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Strong Q1 for ship power buoys Wärtsilä results

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July 2, 2014


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Staff Correspondent:

A strong performance in the marine market partially offset a slow start to the year for power generation at Wärtsilä.

Order intake for the ship power division rose 5% compared to the first quarter last year to EUR467m ($645m), while power plants recorded a 59% drop to EUR165m.

The steep drop in power generation was attributed to global macroeconomic volatility, currency fluctuations and geopolitical uncertainty such as the tension in Ukraine. For shipbuilding, an improvement in finance terms available to owners and a slight increase in owners’ earnings manifested in an 83% rise in contracting activity for newbuilds, with 523 contracts registered for new vessels.

For Wärtsilä that increase in activity the quarter saw a 5% increase in order intake to EUR467m, with a significant order for a dual fuel engine for an LNG carrier, six orders for exhaust gas cleaning systems and orders for ballast water management systems.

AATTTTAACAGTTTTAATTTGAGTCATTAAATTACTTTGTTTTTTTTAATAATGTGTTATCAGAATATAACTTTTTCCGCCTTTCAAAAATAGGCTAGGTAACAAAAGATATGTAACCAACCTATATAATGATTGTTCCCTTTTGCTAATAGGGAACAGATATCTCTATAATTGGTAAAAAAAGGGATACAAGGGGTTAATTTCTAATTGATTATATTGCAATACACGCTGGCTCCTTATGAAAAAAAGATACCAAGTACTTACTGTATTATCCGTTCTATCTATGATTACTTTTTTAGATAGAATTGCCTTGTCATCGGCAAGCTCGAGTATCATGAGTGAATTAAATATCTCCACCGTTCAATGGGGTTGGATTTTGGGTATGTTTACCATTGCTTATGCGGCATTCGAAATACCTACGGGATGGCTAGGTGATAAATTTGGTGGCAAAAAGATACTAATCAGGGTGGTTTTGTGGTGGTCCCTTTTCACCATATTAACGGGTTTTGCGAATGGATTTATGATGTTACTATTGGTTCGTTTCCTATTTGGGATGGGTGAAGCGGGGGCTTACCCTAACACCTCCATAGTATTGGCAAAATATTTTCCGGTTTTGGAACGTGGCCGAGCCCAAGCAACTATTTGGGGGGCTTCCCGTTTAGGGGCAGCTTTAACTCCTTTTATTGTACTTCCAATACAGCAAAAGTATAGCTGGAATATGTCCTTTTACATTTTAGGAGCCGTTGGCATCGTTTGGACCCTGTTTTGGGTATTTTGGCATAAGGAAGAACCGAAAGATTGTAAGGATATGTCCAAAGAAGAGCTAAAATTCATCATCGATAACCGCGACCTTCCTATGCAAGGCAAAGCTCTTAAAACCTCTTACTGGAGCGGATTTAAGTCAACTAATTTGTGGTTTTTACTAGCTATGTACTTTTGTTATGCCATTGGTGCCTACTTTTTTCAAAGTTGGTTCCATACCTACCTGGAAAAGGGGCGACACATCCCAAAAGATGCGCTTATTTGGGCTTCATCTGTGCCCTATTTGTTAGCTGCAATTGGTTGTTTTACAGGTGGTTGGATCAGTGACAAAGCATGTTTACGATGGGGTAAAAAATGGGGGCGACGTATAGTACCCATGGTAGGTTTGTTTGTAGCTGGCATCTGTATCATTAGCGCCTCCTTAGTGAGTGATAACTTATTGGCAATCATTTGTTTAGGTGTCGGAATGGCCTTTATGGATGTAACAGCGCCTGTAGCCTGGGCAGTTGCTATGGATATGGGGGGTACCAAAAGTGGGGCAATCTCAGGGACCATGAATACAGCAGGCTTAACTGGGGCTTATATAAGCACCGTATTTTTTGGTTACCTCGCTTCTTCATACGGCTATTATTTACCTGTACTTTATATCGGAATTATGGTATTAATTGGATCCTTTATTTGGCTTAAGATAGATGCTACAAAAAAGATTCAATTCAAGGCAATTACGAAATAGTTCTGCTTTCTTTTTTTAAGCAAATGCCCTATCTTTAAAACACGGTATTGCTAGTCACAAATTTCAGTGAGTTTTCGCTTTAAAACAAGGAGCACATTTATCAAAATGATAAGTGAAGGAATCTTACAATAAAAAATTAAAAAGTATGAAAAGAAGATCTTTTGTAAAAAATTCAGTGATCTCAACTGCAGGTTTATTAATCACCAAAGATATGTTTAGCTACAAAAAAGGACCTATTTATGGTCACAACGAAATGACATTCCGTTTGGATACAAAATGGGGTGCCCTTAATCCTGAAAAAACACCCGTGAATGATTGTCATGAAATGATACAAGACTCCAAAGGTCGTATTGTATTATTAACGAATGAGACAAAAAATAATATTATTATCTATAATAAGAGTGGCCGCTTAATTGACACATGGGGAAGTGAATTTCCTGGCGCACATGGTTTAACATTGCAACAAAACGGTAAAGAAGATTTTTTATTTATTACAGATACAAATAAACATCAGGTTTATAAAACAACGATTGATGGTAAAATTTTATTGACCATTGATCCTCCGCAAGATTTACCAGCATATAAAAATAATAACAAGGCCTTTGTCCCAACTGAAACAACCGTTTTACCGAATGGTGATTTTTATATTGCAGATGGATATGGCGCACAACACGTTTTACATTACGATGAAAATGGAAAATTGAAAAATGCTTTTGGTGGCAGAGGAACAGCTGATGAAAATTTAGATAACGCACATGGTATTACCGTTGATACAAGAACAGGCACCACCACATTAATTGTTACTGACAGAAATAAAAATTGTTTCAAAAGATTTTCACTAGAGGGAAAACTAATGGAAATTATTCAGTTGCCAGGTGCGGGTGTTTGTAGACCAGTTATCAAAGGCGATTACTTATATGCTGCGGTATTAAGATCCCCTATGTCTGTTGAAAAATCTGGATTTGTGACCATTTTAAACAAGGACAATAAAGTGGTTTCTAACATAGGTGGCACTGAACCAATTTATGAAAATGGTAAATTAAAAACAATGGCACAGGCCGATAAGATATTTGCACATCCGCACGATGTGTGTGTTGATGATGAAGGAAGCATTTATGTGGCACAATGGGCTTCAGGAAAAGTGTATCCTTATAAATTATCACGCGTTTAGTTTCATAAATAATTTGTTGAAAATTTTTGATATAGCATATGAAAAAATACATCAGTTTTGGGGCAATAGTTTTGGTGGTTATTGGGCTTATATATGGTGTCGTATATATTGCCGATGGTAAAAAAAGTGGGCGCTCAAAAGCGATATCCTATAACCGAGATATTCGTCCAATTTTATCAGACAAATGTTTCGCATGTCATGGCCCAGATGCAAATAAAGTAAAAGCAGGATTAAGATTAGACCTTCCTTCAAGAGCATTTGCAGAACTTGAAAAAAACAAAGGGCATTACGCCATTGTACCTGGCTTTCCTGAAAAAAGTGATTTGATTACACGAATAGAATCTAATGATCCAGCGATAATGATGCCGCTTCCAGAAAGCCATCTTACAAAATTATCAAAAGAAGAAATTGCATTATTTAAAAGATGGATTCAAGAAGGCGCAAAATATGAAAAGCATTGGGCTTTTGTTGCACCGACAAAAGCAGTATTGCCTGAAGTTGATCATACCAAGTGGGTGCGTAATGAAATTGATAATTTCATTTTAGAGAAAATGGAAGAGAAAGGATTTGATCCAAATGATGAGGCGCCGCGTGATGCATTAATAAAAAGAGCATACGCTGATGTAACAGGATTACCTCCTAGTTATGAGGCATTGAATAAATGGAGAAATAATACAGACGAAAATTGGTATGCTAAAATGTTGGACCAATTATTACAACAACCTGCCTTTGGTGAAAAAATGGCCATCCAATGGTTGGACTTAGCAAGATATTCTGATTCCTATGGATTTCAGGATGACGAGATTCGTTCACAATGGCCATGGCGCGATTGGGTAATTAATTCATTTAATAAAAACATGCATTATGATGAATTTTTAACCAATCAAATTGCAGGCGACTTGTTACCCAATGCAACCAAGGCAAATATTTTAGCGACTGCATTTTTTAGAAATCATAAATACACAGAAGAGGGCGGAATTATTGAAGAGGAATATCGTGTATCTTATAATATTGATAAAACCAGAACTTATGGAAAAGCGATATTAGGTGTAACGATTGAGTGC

Net sales for ship power increased by 54% to EUR386m, offsetting power plants’ 6% decrease to produce a 15% rise across the group to EUR1bn.

The company’s restructuring programmer, which will see around 1,000 job cuts around the world by the end of this year to save EUR60m annually, recorded EUR6m in costs for the quarter. Job losses including natural attrition and retirement will see 200 jobs cut in the company’s home base of Finland.

“In line with our expectations, first quarter net sales developed well with profitability at 8.9%. Favorable development was also seen in the operating cash flow,” commented ceo Björn Rosengren.

“The power plant markets remain challenging with customers continuing to delay decision-making due to global economic uncertainty and emerging market currency fluctuations. However, activity in the marine market was at a healthy level and Ship Power performed well, which partly offset the current challenges within the power generation markets. Several orders were received for offshore support vessels and there was active ordering of dual-fuel solutions and gas handling systems for the merchant fleet. The demand for services was stable within both of our end markets.”

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